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I have a

 BindingList<T>

which is bound to a datagridview. One property in my class takes long to calculate, so I threaded the action. After the calculation I raise the OnPropertyChanged() event to notify the grid that the value is ready.

At least, that's the theory. But since the OnPropertyChanged Method is called from a differend thread I get some weired exceptions in the OnRowPrePaint method of the grid.

Can anybody tell me how I fore the OnPropertyChanged event to be excecuted in the main thread? I can not use Form.Invoke, since the class MyClass is not aware that it runs in a Winforms application.

public class MyClass : INotifyPropertyChanged
{
    public int FastMember {get;set;}

    private int? slowMember;
    public SlowMember
    {
        get
        {
            if (slowMember.HasValue)
               return slowMember.Value;
            else
            {
               Thread t = new Thread(getSlowMember);
               t.Start();
               return -1;
            }

        }
    }

   private void getSlowMember()
   {
       Thread.Sleep(1000);
       slowMember = 5;
       OnPropertyChanged("SlowMember");
   }

   public event PropertyChangedEventHandler PropertyChanged;
   private void OnPropertyChanged(string propertyName)
   {
        PropertyChangingEventHandler eh = PropertyChanging;
        if (eh != null)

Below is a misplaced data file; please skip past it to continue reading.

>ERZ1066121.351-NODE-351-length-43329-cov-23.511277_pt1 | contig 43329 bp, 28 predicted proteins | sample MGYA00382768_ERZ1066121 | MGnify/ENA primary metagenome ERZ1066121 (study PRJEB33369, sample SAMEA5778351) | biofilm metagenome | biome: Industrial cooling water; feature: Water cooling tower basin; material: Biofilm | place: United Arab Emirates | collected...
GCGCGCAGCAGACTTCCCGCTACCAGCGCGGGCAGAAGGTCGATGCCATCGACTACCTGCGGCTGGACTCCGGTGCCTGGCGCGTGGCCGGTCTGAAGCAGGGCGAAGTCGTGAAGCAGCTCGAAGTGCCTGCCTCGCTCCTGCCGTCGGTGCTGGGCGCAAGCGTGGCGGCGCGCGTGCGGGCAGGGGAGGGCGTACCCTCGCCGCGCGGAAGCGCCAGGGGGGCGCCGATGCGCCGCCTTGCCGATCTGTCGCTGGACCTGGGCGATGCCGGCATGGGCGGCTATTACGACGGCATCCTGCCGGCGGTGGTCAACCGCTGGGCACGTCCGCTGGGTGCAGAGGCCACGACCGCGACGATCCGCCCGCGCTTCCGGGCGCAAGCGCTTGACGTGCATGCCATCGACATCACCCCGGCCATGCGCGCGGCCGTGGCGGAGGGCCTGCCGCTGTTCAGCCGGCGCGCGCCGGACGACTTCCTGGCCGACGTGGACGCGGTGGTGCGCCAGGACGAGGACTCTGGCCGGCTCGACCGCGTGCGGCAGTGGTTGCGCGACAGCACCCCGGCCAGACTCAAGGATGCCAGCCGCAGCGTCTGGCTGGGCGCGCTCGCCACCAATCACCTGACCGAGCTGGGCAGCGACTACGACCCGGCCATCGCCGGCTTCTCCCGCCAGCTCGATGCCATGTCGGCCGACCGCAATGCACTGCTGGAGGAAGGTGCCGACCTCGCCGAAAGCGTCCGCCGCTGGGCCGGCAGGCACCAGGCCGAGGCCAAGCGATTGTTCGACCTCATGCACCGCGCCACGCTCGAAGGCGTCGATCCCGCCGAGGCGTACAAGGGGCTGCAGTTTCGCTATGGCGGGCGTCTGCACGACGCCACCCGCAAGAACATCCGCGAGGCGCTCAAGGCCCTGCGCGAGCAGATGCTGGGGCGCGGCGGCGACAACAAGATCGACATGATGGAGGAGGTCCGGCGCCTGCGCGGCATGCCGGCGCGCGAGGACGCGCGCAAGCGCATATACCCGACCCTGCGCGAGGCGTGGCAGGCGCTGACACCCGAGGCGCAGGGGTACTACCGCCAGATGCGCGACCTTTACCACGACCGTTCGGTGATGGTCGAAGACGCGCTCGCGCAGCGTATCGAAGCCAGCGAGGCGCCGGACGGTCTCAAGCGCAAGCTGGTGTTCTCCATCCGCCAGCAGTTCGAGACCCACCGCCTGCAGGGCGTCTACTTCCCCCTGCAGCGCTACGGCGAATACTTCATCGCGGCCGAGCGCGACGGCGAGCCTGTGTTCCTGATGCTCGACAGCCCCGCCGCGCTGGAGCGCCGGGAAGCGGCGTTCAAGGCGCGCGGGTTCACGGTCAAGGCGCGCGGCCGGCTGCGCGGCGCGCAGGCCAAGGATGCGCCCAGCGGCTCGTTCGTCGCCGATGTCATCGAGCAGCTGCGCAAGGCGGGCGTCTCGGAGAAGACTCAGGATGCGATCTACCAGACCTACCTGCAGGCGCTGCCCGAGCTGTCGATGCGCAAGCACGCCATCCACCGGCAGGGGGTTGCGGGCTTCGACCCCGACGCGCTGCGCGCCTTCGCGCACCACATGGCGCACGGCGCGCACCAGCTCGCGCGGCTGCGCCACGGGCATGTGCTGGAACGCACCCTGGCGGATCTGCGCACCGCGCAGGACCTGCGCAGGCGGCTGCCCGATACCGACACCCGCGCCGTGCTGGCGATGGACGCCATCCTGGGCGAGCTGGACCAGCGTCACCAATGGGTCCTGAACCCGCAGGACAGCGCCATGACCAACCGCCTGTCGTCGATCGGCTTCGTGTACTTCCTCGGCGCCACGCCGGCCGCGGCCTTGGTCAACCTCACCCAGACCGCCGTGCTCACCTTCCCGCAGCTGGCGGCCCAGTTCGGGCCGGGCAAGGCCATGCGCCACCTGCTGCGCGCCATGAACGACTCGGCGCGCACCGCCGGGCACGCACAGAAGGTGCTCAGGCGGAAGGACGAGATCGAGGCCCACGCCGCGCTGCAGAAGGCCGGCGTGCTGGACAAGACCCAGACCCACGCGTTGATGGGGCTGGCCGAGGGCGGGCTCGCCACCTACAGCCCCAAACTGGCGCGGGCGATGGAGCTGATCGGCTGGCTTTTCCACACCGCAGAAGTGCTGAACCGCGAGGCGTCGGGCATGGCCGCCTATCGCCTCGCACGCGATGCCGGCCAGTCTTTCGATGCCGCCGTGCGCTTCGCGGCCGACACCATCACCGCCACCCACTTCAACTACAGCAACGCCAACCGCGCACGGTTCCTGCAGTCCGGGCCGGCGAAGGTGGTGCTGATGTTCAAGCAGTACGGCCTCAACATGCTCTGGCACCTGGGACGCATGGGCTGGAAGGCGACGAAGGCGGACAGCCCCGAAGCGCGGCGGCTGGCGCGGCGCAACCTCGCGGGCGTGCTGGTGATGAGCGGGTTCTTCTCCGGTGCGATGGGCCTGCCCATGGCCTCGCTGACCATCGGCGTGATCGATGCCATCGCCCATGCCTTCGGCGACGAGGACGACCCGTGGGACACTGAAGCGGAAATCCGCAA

{
            eh(this, e);
        }
   }

}
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4 Answers 4

up vote 6 down vote accepted

By design, a control can only be updated by the thread it was created in. This is why you are getting exceptions.

Consider using a BackgroundWorker and only update the member after the long lasting operation has completed by subscribing an eventhandler to RunWorkerCompleted.

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Works like a charm. Until now I did not know about BackgroundWorker. That makes this task so easy, thx a lot. –  SchlaWiener Dec 10 '09 at 12:59

Here's something I wrote a while ago; it should work reasonably well, but note the cost of lots of updates...

using System.ComponentModel;
using System.Threading;
public class ThreadedBindingList<T> : BindingList<T> { 
    SynchronizationContext ctx = SynchronizationContext.Current; 
    protected override void OnAddingNew(AddingNewEventArgs e) { 
        if (ctx == null) { BaseAddingNew(e); } 
        else { ctx.Send(delegate { BaseAddingNew(e); }, null); } 
    } 
    protected override void OnListChanged(ListChangedEventArgs e)  { 
        if (ctx == null) { BaseListChanged(e); } 
        else  { ctx.Send(delegate { BaseListChanged(e); }, null); } 
    } 
    void BaseListChanged(ListChangedEventArgs e)  { base.OnListChanged(e); } 
    void BaseAddingNew(AddingNewEventArgs e) { base.OnAddingNew(e); } 
}
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Interesting implementation Marc, but as this allows for bad design I reckon it should only be used in certain scenario's where you actually need the control to update while the action is processing. –  Yannick Motton Dec 10 '09 at 13:13

Consideration 1:
Take a look at UIThreadMarshal class and its usage in this article: